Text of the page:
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Cold Lake Chief using his experience with COVID to encourage others to get vaccinated

“I don’t want anything to happen to anybody. It’s very bad. We lost some band members. It’s preventable if we all do our part and get our vaccination,” said the chief. 
Indigenous-Alberta

(ANNews) – Cold Lake First Nation Chief Roger Marten spent two weeks intubated and in a coma at an Edmonton hospital with COVID-19. 

Marten caught the delta variant after refusing to get vaccinated, a position he now regrets. 

He said he started to feel symptoms in September, and was rushed to the hospital by his girlfriend once he had difficulty breathing and couldn’t get out of bed. Marten had assumed he had natural immunity due to experiencing symptoms earlier in the pandemic. 

“There were a lot of peaks and valleys that members of my nation were concerned about my health,” he told APTN News. “I tell people basically I don’t know a whole lot. I went to sleep, I woke up.”

In addition to intubation, Marten received the drug REGN-COV2 – an antibody “cocktail” given to COVID-19 patients.

He woke up from a medically-induced coma on Sept. 22 and was able to leave the hospital five days later. 

According to Indigenous Services Canada, as of Dec. 13, 51,505 First Nations people living on reserve have caught COVID. There have been 871 active cases on reserves, and 550 people have died.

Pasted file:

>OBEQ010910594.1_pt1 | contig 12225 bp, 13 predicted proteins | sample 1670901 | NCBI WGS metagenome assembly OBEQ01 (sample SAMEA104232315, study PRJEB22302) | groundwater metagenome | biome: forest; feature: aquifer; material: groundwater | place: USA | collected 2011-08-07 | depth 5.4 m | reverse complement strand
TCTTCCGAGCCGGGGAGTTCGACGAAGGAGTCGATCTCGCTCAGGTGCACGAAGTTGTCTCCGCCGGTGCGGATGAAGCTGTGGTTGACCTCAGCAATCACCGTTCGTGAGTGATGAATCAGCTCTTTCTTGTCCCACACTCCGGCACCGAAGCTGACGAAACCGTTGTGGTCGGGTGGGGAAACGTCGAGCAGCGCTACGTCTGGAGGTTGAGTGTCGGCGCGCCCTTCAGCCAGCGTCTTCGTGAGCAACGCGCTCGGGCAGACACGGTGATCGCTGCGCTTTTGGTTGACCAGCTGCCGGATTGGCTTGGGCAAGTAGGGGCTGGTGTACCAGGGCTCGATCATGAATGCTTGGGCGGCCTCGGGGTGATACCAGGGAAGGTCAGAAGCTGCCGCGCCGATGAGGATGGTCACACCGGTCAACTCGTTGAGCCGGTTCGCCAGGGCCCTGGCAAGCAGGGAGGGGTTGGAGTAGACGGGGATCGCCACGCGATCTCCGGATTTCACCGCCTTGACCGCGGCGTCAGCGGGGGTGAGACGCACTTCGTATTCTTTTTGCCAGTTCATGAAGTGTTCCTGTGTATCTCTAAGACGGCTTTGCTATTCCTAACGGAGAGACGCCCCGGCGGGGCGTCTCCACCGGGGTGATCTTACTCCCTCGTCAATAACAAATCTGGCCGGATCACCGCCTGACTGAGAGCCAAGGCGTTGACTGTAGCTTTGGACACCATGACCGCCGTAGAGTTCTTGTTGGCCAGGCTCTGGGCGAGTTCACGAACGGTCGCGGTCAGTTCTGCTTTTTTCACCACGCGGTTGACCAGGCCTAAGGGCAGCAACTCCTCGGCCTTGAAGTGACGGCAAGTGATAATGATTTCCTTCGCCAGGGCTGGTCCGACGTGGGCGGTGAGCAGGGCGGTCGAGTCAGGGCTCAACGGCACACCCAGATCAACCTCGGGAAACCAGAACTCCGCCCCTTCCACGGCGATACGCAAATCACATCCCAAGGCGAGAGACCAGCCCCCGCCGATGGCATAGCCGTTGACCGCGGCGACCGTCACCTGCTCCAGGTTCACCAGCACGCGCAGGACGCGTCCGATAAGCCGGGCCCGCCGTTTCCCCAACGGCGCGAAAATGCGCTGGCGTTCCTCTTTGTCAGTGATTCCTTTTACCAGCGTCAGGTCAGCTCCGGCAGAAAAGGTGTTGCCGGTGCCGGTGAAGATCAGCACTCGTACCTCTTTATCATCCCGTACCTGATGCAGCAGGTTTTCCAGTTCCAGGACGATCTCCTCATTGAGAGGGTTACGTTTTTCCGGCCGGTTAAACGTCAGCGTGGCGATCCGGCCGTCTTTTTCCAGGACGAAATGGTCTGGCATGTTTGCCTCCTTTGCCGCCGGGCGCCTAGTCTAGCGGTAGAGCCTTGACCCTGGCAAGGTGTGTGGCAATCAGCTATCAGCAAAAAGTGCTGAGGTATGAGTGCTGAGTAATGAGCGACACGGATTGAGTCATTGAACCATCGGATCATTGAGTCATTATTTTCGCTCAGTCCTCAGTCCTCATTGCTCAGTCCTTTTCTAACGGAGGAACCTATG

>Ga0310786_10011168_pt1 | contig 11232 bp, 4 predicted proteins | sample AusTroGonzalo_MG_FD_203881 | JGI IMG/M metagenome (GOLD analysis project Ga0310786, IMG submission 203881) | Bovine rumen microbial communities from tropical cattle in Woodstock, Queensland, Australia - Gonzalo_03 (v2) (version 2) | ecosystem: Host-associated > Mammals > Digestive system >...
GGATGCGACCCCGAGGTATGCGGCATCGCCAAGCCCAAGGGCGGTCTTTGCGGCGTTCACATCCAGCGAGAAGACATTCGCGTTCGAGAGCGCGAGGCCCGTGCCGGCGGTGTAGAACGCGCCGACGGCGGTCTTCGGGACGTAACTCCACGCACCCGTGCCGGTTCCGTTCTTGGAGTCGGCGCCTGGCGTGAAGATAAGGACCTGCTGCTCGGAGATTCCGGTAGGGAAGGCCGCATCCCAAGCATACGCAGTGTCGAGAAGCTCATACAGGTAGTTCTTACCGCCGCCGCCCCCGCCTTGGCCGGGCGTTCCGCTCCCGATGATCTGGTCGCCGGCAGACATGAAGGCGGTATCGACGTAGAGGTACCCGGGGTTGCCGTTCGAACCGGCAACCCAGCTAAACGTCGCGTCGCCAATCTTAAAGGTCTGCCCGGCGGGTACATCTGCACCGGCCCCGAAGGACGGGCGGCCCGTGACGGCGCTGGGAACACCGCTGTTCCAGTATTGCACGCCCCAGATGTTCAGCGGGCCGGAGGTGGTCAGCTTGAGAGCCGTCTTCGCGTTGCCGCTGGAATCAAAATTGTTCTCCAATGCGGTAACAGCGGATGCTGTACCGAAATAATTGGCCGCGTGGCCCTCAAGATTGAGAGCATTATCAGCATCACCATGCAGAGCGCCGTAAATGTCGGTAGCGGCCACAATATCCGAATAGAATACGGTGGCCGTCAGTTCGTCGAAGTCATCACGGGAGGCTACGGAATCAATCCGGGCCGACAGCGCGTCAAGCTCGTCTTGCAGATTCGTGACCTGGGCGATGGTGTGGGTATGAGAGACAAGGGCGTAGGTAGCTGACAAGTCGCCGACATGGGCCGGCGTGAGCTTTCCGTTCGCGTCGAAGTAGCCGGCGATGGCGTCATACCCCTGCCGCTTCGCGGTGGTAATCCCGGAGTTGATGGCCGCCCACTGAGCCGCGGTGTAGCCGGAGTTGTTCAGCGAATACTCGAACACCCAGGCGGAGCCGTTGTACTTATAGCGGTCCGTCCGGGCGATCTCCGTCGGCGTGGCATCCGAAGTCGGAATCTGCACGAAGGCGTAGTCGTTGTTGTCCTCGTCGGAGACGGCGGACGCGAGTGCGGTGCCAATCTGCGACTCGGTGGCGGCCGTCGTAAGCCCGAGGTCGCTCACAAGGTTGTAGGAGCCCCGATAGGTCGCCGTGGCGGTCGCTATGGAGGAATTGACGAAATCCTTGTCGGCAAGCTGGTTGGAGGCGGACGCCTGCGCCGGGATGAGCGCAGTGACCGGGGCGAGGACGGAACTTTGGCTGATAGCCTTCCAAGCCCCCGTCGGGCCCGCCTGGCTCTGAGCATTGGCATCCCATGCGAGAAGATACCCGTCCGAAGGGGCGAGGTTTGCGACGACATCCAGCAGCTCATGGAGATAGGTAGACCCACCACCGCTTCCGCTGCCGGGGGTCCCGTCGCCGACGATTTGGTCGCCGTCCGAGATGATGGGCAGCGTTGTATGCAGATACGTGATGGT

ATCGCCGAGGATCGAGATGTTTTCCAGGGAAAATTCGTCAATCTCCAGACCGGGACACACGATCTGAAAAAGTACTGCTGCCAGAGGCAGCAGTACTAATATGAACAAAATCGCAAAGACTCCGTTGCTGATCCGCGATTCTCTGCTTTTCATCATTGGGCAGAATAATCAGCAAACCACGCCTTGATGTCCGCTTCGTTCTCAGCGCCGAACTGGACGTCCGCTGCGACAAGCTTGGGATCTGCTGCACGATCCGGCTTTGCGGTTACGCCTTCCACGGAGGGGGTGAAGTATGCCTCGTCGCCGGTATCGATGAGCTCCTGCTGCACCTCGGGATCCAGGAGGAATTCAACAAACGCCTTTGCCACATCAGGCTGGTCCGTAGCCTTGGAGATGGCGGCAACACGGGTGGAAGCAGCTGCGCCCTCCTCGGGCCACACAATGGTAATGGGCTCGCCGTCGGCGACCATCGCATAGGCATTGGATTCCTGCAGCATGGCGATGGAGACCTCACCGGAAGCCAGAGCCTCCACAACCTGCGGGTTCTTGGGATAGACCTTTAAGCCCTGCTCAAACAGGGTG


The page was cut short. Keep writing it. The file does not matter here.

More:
Alberta is the leader among provinces, with 14,341 cases on reserve, while Saskatchewan is a close second with 13,740. 

Marten told APTN he’s using his experience to encourage more Cold Lake band members to get vaccinated. There are two active cases on reserve and 70 per cent of its inhabitants are vaccinated. 

“I don’t want anything to happen to anybody. It’s very bad. We lost some band members. It’s preventable if we all do our part and get our vaccination,” said the chief. 

In addition to changing his own mind about vaccination, Marten said his hospitalization encouraged others who were vaccine-hesitant to get the jab.  

“I had some friends who were totally against the shots,” he said. “After they saw me, they said ‘hey Roger, because of you we got our shots. If it can happen to you, it’s too close to home.’

“I said ‘thank you, that makes me happy.’”